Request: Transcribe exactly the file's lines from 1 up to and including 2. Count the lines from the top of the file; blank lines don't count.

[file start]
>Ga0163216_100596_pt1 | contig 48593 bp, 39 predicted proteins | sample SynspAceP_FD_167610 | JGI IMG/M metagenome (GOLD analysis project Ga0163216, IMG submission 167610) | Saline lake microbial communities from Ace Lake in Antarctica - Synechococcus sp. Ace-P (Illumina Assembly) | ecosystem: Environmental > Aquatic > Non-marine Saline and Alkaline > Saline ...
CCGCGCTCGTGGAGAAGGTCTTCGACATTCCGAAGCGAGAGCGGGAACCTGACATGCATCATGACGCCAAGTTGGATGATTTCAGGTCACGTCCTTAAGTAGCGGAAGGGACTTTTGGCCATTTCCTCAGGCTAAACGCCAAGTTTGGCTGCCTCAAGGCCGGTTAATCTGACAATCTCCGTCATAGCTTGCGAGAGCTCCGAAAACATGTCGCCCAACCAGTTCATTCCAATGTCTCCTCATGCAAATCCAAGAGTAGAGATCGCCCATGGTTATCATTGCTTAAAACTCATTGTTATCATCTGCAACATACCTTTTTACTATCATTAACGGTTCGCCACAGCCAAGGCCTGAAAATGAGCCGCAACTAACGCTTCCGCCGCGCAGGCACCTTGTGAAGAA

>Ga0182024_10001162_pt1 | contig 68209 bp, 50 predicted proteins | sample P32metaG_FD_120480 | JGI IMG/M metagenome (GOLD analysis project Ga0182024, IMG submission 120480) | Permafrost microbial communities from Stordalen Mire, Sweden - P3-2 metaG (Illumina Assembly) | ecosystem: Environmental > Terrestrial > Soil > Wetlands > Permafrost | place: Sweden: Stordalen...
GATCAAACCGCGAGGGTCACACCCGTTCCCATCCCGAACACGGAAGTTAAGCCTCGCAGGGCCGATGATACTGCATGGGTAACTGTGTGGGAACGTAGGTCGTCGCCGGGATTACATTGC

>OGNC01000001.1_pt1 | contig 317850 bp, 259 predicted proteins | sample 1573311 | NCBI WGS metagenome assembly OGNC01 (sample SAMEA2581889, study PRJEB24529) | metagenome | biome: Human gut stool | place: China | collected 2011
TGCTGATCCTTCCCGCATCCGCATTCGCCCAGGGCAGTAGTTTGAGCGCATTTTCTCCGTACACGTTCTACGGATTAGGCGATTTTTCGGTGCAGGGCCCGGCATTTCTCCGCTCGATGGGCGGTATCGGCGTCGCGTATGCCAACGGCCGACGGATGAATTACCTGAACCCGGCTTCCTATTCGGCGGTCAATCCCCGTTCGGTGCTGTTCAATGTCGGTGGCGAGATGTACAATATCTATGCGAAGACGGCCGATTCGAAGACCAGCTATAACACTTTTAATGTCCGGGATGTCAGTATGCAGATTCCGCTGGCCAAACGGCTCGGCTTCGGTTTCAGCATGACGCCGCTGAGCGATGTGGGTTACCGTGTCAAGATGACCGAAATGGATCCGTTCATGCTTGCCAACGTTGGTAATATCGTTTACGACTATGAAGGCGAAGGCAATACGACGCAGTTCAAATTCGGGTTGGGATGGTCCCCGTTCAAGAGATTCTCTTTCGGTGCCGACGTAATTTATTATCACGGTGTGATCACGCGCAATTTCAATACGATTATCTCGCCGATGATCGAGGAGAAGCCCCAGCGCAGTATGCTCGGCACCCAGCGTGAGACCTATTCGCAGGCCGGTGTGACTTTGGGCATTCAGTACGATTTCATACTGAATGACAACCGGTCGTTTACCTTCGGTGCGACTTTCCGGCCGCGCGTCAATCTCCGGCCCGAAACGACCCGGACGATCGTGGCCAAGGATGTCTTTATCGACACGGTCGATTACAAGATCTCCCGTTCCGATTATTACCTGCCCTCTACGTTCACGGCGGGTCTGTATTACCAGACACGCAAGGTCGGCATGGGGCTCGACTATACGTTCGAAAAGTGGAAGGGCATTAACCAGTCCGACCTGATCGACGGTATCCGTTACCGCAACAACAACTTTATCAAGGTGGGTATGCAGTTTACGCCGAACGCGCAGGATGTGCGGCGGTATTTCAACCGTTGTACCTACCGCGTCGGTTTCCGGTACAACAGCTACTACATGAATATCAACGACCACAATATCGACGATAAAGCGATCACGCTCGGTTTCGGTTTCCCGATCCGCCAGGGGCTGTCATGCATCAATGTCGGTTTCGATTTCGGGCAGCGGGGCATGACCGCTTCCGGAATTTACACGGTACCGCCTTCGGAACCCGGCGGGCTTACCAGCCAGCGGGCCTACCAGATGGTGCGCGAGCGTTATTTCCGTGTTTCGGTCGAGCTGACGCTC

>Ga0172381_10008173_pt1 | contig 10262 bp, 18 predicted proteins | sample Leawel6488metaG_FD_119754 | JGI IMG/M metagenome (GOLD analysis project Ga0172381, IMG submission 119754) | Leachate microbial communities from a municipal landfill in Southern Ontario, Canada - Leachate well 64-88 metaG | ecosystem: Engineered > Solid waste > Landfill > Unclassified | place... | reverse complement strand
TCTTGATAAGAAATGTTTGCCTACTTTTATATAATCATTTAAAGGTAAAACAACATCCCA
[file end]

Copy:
>Ga0163216_100596_pt1 | contig 48593 bp, 39 predicted proteins | sample SynspAceP_FD_167610 | JGI IMG/M metagenome (GOLD analysis project Ga0163216, IMG submission 167610) | Saline lake microbial communities from Ace Lake in Antarctica - Synechococcus sp. Ace-P (Illumina Assembly) | ecosystem: Environmental > Aquatic > Non-marine Saline and Alkaline > Saline ...
CCGCGCTCGTGGAGAAGGTCTTCGACATTCCGAAGCGAGAGCGGGAACCTGACATGCATCATGACGCCAAGTTGGATGATTTCAGGTCACGTCCTTAAGTAGCGGAAGGGACTTTTGGCCATTTCCTCAGGCTAAACGCCAAGTTTGGCTGCCTCAAGGCCGGTTAATCTGACAATCTCCGTCATAGCTTGCGAGAGCTCCGAAAACATGTCGCCCAACCAGTTCATTCCAATGTCTCCTCATGCAAATCCAAGAGTAGAGATCGCCCATGGTTATCATTGCTTAAAACTCATTGTTATCATCTGCAACATACCTTTTTACTATCATTAACGGTTCGCCACAGCCAAGGCCTGAAAATGAGCCGCAACTAACGCTTCCGCCGCGCAGGCACCTTGTGAAGAA